Special to The Free Press
ST PETER —
For many years, Gustavus Adolphus College has been trying to get the United States Army Field Band and Soldiers’ Chorus to campus.
Now, it’s happening.
The U.S. Army Field Band will be giving a free performance 7:30 p.m. Saturday in Christ Chapel on the Gustavus campus. The performance is free and open to the public.
Col. Timothy J. Holtan will direct these “musical ambassadors” who have traveled the world and are known to be the best of the best.
“It doesn’t get better than this,” said Al Behrends, Gustavus’ director of fine arts.
Gustavus officials have discussed bringing the Army Field Band and Soldiers Chorus to Gustavus for about a decade. But the group is in high demand, booking several years in advance, and schedules have not meshed until this year.
Organizers said the concert will be a great opportunity for communities to see just how talented the band is. They represent the best musicians in the military.
Douglas Nimmo has been asked to serve as a guest conductor for a piece in the performance along with eight chosen members of the Gustavus Wind Orchestra.
Coincidentally, Nimmo and Col. Holtan have a previous connection. After it was decided that the U.S. Army Field Band would perform at Gustavus college, the two directors realized they were teaching colleagues early in their careers in Montana with Nimmo teaching at Havre and Holtan in Great Falls.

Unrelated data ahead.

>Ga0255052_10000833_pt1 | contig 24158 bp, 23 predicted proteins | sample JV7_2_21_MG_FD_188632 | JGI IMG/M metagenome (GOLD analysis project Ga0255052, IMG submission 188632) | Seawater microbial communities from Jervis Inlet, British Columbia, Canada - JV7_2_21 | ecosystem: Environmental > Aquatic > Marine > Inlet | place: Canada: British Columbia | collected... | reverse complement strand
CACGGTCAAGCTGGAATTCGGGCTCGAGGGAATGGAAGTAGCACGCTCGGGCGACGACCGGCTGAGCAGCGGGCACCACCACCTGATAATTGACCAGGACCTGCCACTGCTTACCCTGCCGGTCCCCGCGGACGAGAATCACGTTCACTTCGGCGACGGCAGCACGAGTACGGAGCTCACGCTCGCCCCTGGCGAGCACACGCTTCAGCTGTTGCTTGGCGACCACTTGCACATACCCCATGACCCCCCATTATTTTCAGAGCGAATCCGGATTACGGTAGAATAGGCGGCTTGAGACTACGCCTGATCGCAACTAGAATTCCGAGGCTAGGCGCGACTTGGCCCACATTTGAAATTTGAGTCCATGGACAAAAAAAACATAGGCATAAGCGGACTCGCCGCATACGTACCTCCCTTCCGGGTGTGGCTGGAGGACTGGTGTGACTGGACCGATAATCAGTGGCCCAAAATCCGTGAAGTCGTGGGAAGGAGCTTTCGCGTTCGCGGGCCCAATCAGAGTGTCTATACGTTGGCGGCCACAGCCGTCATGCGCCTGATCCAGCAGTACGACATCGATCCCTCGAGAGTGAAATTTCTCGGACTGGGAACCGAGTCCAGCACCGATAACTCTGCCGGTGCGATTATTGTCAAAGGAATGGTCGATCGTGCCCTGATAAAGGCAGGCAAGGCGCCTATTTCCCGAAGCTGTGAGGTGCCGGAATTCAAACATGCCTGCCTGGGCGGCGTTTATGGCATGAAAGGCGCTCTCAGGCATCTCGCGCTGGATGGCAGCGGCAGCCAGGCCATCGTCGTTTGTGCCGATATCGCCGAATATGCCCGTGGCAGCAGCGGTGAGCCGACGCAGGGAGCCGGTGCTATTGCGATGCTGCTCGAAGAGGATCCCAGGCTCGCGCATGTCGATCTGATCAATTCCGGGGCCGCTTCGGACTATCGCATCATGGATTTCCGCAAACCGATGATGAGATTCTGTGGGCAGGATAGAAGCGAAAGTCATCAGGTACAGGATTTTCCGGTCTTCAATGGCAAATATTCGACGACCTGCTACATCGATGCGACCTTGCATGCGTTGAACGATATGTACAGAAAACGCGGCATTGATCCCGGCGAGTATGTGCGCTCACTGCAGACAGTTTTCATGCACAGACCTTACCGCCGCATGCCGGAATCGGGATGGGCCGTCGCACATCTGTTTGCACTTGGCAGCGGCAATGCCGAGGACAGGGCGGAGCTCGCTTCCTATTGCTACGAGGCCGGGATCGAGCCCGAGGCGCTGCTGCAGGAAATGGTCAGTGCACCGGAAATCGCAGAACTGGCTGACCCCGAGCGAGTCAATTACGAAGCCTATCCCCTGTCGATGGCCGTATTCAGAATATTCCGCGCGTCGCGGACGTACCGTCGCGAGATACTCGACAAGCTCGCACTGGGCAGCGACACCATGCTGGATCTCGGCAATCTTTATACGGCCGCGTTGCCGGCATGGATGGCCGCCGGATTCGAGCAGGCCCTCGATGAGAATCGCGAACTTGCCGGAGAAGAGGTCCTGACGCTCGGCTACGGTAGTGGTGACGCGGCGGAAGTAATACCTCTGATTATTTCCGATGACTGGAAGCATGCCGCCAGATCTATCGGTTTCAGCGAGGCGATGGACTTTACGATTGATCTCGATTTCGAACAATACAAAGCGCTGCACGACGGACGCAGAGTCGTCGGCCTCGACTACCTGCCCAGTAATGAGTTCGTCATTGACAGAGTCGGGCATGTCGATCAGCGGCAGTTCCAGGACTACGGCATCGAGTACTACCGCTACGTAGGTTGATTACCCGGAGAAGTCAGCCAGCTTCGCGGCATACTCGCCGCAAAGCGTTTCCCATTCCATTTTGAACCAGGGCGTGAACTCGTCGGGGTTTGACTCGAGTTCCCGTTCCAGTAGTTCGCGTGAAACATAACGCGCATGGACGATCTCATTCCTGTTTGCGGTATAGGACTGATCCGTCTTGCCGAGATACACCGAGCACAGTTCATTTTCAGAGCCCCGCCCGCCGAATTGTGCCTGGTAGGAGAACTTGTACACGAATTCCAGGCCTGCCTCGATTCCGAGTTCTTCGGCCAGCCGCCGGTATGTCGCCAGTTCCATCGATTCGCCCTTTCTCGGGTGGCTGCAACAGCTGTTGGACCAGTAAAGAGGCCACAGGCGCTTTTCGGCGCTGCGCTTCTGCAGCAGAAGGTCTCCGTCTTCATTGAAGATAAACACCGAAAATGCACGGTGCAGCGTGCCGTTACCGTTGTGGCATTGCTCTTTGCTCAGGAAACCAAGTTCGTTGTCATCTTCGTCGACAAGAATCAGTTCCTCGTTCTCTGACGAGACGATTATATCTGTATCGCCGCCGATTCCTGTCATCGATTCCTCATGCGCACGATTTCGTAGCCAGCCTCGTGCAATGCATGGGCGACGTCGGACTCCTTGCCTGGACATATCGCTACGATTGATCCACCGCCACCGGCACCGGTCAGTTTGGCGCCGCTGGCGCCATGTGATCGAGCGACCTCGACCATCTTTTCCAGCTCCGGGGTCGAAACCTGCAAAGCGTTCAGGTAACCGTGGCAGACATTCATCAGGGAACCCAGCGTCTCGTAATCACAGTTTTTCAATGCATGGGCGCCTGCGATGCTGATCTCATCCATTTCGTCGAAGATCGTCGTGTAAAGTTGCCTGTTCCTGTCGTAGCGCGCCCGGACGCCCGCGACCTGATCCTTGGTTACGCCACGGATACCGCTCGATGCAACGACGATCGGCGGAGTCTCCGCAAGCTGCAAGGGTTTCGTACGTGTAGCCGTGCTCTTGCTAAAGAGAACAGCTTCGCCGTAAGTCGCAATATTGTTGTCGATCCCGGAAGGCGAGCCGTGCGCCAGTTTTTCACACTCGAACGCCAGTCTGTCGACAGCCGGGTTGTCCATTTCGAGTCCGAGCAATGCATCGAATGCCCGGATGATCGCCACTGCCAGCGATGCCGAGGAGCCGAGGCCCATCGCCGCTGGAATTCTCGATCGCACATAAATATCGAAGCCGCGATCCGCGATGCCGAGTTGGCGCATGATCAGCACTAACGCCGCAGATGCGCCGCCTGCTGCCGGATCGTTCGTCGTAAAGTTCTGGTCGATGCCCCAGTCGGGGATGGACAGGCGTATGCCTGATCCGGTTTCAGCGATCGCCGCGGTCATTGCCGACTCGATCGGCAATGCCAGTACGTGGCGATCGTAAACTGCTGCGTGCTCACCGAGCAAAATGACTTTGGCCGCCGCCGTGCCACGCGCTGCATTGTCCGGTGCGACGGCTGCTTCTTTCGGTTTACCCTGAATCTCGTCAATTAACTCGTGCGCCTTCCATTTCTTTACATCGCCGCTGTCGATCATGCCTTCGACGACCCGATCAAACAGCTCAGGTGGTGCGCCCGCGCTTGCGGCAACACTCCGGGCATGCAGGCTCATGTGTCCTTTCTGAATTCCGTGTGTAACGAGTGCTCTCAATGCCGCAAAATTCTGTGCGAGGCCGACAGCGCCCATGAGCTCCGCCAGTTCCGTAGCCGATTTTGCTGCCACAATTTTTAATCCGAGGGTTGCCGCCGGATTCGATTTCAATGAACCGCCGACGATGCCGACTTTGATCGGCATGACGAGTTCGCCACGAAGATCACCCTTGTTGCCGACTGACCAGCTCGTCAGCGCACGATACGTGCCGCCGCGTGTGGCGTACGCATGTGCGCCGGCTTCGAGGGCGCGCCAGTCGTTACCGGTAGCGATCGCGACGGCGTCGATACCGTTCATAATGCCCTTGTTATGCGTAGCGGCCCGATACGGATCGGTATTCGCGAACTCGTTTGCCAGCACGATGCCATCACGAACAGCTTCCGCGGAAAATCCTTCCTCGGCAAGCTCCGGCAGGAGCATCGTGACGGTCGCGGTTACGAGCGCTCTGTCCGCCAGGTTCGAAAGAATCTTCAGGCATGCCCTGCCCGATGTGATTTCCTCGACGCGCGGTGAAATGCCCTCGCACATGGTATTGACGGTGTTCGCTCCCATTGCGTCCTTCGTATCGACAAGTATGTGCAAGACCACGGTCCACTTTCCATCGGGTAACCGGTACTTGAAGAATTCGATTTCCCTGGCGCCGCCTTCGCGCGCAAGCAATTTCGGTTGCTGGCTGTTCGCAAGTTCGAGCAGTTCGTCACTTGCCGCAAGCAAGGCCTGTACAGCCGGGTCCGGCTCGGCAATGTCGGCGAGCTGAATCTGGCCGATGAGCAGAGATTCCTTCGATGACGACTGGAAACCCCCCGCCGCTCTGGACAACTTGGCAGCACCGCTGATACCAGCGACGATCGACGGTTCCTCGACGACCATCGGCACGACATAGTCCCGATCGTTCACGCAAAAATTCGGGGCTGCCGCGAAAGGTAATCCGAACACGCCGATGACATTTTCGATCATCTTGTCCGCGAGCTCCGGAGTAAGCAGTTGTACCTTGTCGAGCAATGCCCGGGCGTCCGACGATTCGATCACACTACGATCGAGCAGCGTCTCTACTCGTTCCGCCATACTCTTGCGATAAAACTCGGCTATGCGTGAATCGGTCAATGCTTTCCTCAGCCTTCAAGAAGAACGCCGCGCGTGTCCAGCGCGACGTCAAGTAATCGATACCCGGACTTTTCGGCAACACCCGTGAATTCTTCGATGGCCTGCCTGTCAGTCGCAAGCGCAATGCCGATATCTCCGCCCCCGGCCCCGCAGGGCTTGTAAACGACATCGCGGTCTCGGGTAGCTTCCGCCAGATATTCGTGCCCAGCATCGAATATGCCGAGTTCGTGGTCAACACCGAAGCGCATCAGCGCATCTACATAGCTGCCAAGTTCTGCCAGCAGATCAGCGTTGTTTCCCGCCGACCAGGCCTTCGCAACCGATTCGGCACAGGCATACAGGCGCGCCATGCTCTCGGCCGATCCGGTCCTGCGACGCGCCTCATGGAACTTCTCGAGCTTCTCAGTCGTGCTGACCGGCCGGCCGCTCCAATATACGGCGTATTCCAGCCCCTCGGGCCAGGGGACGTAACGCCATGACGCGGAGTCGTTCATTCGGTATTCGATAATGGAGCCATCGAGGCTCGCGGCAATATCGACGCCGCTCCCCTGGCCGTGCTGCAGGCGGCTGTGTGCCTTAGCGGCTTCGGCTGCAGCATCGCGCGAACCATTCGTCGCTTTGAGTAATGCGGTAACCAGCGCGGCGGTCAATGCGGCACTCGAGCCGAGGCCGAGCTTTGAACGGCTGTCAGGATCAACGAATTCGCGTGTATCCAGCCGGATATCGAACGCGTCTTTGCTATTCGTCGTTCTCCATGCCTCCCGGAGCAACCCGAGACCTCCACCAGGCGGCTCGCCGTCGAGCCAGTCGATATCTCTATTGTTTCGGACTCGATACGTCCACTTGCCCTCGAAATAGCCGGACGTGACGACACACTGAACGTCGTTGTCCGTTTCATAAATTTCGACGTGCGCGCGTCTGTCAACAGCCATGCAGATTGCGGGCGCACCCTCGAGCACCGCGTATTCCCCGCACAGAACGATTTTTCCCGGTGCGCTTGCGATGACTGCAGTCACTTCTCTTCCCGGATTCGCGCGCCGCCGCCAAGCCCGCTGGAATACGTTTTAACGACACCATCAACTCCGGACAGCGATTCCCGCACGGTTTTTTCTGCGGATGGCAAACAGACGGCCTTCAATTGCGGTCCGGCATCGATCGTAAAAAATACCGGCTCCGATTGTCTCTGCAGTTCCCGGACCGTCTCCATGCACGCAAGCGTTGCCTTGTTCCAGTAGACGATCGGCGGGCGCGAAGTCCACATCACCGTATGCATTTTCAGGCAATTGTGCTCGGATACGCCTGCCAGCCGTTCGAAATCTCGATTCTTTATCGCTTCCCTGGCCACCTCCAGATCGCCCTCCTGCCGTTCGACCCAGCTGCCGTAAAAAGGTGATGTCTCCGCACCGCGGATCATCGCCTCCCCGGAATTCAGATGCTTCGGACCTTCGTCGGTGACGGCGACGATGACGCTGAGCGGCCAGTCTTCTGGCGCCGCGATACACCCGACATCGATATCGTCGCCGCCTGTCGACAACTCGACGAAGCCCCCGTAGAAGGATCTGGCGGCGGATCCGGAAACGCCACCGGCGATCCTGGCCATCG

“He is a world-class conductor,” Nimmo said of Holtan.
This will not be Nimmo’s first time appearing as guest conductor for the U.S. Army Field Band. He had a similar opportunity at the American Band Masters Conference and said he looks forward to another.
“I am really thrilled and delighted that my students and people in this region get to hear what is the premiere ensemble in the world.” Nimmo said.
Col. Holtan, who has been conducting as an Army band’s officer for nearly 24 years, began this position in 2011.
“I feel very fortunate that I've been given an opportunity to work with amazing musicians, and also serve my country,” Holtan said.
Col. Holtan is carrying on family tradition by being involved with a military band; both his father and brother served in Army bands in the past.
“I never expected to serve in the Army as they did, but when the opportunity presented itself, I was very proud to continue my family’s connection with Army music,” Holtan explained.
The U.S. Army Field Band and Soldiers’ Chorus spends 100 days a year traveling across the country to perform.
“By performing these concerts, it is my hope that the excellence found across America's Army is evident in the music in our musicians,” Holtan said about connecting the Army to the American people.
One thousand tickets were made available for the performance, but Behrends said no one will be turned away.